Bajka—her name means "fairy tale" in Polish.
Bajka (“Bai-kah”) Plu-watsch was born in 1978 in India and raised in South Africa and Portugal. She attended music school in Prague before becoming an international jazz-soul singer. Currently, she lives in Berlin, where she sometimes sings in English with a German band (Radio Citizen) that plays dub-step Jamaican reggae-jazz electronica. With such a traveled heritage, Bajka should be the poster girl for the world music genre.
Bajka’s voice emotes a blend of contemporary singer Erykah Badu and Eartha Kitt, who was known for her distinctive jazz and cabaret singing style. Yet Bajka brings to her performances a hip, modern interpretation that casts a spell upon the listener. Her poetic lyrics glide with flair and nuance.
Although Bajka has released a few of her own jazz-oriented albums, I prefer the chill-electronica collaborations with Radio Citizen and DJ Eastenders as well as the UK’s Simon Green (a.k.a. Bonobo).
My favorite all-time Bajka track is “The Hop” on Radio Citizen’s CD Berlin Serengeti (2006). In his review of this album, Joe Tangari (pitchfork.com), describes Radio Citizen as makers of music “poured straight from the melting pot” under the creative mastermind of Niko Schabel, whose bass clarinet and Rhodes piano provide a music signature that shines especially bright on this track. Tangari describes “The Hop” as falling “into the cracks between rock, hip-hop, and funk, riding a thumping beat with distorted Rhodes licks and Bajka’s filtered vocal … a certain jazzy tinge to it, low and crisp.” Her delivery is rapped over swirling instrumental textures as she delivers the goods as if describing the backseat drive to a party:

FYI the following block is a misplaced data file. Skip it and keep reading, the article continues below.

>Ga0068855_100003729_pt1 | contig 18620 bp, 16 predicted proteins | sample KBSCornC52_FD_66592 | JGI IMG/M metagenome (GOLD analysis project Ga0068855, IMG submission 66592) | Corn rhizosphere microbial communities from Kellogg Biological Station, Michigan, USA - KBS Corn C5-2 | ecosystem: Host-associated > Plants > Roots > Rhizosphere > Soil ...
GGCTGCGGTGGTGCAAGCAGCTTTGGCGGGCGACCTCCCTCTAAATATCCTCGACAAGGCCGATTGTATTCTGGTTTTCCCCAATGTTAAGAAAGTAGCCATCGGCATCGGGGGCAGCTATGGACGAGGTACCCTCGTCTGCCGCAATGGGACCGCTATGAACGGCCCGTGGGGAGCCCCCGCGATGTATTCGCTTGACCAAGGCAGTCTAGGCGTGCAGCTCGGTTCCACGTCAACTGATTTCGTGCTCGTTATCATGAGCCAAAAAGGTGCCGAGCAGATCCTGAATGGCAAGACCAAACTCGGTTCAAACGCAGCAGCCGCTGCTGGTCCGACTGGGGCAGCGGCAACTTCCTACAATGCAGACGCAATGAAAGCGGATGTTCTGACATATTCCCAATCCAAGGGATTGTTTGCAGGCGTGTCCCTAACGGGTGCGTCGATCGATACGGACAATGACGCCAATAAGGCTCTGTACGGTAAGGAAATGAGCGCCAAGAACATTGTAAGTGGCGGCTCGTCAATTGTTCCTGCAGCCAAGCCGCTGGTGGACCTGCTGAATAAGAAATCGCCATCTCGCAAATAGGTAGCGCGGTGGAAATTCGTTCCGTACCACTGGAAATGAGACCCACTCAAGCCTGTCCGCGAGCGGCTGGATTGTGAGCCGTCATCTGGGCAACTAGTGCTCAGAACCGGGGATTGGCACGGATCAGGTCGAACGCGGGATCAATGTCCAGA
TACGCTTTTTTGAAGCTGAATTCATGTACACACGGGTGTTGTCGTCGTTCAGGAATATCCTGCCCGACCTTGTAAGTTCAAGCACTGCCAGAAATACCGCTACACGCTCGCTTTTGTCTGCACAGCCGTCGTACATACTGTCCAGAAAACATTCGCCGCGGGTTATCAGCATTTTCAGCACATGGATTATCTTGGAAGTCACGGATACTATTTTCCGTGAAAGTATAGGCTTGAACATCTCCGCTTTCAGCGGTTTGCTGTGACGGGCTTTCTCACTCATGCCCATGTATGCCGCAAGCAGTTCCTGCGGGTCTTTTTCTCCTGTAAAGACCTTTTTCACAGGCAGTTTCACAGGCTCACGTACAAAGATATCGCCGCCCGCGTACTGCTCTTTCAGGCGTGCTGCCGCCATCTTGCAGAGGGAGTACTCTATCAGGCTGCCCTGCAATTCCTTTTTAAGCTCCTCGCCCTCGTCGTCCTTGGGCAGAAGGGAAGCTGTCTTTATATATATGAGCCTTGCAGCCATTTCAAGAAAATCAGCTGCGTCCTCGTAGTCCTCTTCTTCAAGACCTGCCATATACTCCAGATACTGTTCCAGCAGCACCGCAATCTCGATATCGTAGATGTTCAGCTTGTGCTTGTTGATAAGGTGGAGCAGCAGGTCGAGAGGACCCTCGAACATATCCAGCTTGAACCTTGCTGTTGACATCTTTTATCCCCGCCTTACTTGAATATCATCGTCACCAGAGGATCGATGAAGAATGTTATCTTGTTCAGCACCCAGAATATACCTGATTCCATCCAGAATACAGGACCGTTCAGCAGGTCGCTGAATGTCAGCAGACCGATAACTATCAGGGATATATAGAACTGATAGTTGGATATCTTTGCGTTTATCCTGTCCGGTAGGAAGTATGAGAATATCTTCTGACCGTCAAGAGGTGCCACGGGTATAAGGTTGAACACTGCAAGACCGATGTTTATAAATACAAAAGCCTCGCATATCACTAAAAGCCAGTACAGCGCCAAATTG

Growing in my liking in a twisted cap
And in the G’s back
Climbing up the coast like that
Tanqueray on ice in the backseat P
Just do it rolling top down,
Ready to fly on the streets,
Ready to fly on the streets.
Other fine tracks with Radio Citizen include “El Cielo” (2006) and “Summer Days” (2014). Next, dive into “Capitalism” sung by Bajka and released by Stefan Müller (a.k.a. DJ Eastenders). Besides the regular version of this song, you may enjoy “Capitalism (Buscemi’s Jungalistic Dub Mix)” with its jungle beats, echoing background vocals, and subtle electronic whisp effects. And finally, take a “Walk in the Sky” from Bonobo’s Days to Come CD (2006).
With these five songs, you’ll better understand the future of world music, in which beats, poetry, rap, and electronic elements intersect magically to move us into rhythm and dance. In a few decades, I imagine we’ll look back at the contribution of Bajka Pluwatsch as a significant stroke in the evolution of world music.